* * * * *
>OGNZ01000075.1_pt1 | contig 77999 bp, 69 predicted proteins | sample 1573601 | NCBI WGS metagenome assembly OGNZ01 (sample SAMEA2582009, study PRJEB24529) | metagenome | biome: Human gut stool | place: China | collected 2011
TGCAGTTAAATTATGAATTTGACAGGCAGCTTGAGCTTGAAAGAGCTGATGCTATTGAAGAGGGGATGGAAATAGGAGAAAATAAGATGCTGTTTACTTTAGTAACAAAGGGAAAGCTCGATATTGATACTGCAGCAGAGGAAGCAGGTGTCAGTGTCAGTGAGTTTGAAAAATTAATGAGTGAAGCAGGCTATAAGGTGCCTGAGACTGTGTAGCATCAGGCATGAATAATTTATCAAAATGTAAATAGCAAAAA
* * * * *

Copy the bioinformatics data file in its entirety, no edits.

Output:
>OGNZ01000075.1_pt1 | contig 77999 bp, 69 predicted proteins | sample 1573601 | NCBI WGS metagenome assembly OGNZ01 (sample SAMEA2582009, study PRJEB24529) | metagenome | biome: Human gut stool | place: China | collected 2011
TGCAGTTAAATTATGAATTTGACAGGCAGCTTGAGCTTGAAAGAGCTGATGCTATTGAAGAGGGGATGGAAATAGGAGAAAATAAGATGCTGTTTACTTTAGTAACAAAGGGAAAGCTCGATATTGATACTGCAGCAGAGGAAGCAGGTGTCAGTGTCAGTGAGTTTGAAAAATTAATGAGTGAAGCAGGCTATAAGGTGCCTGAGACTGTGTAGCATCAGGCATGAATAATTTATCAAAATGTAAATAGCAAAAA